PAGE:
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What is the “Candidate Experience” — and Does it Matter?
By: Mark Jackson, Director of Marketing, Visibility Software
There’s a lot of discussion currently about the importance of the candidate experience, especially in today’s changing landscape. Just what is the candidate experience? Does it matter? And if so, how can you make it better?
What is it?
Not surprisingly, the term “candidate experience” refers to the overall experience employment candidates have with a potential employer. It includes the candidates’ impressions and perceptions of a company’s hiring process including the job application, screening methods, communications, and the interview.
Does it Matter?
In a word — yes. The candidate experience matters enough that there’s even an annual Candidate Experience conference to recognize leaders in this art. Here are just four of many reasons why companies should take the candidate experience seriously.
Bad news spreads
Applicants who have a bad experience with a company often don’t go silently back into the job market — they spread the bad word. A recent industry survey found that 33% of candidates with a negative experience intended to share the news publicly through social media.
Candidates are also customers
Alienate a candidate and it might dip into your profits. A recent Talent Board survey found that just under 40% of those with a positive candidate experience said they felt more inclined to buy from the company, regardless of whether they were hired. Conversely, 30% of those with a negative experience said they would now purchase fewer of the business’s goods or services.
The good ones might get away
A positive candidate experience leads to better hiring. It’s that simple. Need evidence? Organizations that invest in their candidate experience improve their quality of hires by 70%. And 90% of candidates claim that the candidate experience they receive can change their minds about a role or company.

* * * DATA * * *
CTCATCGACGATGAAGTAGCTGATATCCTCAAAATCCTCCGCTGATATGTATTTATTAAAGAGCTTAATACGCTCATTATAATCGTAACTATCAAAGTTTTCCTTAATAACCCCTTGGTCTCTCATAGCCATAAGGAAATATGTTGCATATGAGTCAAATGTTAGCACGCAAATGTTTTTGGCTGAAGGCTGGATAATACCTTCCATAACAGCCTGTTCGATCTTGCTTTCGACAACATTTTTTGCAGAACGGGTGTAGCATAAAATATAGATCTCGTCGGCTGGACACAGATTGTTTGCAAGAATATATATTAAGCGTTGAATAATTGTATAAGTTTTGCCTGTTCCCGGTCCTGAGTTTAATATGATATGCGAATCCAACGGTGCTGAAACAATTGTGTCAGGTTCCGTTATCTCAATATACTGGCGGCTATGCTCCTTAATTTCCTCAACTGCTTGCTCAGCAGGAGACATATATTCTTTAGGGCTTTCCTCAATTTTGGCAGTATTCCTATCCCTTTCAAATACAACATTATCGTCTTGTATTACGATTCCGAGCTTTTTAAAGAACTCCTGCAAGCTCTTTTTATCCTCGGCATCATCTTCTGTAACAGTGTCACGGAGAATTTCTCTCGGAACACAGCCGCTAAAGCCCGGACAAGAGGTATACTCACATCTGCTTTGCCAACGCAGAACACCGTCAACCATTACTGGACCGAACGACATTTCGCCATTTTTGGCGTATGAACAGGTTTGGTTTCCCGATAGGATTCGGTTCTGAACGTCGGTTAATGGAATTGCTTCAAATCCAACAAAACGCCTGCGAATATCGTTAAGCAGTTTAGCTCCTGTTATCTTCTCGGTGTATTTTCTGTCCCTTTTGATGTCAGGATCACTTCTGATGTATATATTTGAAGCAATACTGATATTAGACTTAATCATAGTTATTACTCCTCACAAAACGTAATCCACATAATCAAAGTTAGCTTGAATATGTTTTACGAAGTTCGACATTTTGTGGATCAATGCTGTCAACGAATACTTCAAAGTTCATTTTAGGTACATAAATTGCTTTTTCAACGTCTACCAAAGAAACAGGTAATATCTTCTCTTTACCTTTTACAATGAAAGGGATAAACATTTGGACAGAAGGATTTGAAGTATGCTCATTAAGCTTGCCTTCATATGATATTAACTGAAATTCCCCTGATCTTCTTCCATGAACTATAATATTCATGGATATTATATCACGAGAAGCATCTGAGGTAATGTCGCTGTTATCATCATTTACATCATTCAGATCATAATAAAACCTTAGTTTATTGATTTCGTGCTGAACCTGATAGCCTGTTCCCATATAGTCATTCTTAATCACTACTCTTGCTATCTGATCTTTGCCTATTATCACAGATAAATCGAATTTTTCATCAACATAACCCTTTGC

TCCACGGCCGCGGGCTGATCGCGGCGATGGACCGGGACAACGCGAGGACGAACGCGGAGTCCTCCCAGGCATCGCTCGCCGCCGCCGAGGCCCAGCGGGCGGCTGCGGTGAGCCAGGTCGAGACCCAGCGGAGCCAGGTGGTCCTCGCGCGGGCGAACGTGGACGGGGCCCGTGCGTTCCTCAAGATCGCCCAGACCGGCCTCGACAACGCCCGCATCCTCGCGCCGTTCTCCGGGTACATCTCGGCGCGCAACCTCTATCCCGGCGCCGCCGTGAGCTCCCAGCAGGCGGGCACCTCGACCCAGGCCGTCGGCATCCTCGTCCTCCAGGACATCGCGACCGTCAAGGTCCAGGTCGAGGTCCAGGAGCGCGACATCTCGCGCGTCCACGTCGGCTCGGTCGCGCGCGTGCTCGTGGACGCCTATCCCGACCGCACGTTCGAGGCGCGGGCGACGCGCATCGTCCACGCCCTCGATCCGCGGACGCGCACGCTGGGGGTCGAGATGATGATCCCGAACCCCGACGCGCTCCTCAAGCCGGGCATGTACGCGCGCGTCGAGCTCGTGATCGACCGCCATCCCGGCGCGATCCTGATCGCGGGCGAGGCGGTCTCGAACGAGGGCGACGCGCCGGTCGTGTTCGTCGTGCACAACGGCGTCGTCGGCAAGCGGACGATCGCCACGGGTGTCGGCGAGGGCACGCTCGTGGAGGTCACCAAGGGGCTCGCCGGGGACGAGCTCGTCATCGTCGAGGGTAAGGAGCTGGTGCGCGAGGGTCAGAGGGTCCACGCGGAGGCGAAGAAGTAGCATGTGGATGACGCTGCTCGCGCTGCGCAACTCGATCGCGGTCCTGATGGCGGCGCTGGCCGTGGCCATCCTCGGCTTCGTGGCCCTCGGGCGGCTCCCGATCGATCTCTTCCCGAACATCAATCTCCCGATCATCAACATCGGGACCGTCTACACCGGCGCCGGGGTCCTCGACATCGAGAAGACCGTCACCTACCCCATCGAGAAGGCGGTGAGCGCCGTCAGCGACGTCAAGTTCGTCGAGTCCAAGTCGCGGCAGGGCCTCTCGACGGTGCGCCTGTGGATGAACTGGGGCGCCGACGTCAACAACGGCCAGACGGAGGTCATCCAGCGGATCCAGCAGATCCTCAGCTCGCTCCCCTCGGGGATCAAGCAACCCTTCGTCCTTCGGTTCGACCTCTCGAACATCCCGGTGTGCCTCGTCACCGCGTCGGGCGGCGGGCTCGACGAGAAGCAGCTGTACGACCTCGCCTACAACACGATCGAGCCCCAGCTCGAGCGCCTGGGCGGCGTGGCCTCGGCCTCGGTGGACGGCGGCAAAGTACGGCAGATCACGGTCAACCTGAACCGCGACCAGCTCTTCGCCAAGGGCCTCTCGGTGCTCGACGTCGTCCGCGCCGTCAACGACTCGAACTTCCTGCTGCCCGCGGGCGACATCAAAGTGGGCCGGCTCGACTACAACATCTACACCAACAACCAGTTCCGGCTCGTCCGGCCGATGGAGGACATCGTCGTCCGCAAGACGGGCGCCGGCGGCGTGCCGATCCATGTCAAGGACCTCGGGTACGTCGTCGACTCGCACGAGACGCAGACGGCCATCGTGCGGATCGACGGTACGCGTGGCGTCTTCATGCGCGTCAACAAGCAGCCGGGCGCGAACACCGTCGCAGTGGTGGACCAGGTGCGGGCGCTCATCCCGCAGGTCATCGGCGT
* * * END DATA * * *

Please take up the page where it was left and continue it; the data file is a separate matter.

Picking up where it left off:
Improving the candidate experience is not overly difficult, but it does take planning, time, and effort. Here are three areas to consider:
Yes, there’s such a thing as recruitment marketing. It’s just a formal term for the strategies and tactics a firm uses to find, attract, engage, and nurture talent during the pre-application or recruitment phase. Recruitment marketing might take the form of employer branding, educational and promotional videos, or career sites. The best-executed recruitment marketing involves a company’s marketing department — an Aberdeen study found that best-in-class companies are 68% more likely than all others to involve the marketing department in employment advertising tactics. The same study found that recruitment marketing reduced the overall cost of the hiring process by 20% or more for 24% of companies.
Today’s workforce includes three generations — and to reach each of them, companies need messaging that resonates with the intended audience. Take the time to hone your company’s recruiting message — it should reflect your brand and speak to the needs and interests of your candidate pool. The right messaging works — Johnson & Johnson reworked their recruitment messaging to be highly specific and saw their talent pool improve 54% and new hire turnover drop 23%.
Conversational recruiting emphasizes two-way communications throughout the recruiting process — and we’re not just talking phone chats here. Candidates expect to engage potential employers from where they live – which often means from their mobile devices, and meaningful “conversations” might take the form of text, video screening, and candidate surveys to recruit for talent and have meaningful interactions along the way. The candidate experience is a critical component in a company’s overall recruiting strategy. A good candidate experience results in several tangible benefits, while a poor candidate experience can diminish a company’s chances at hiring and retaining top talent.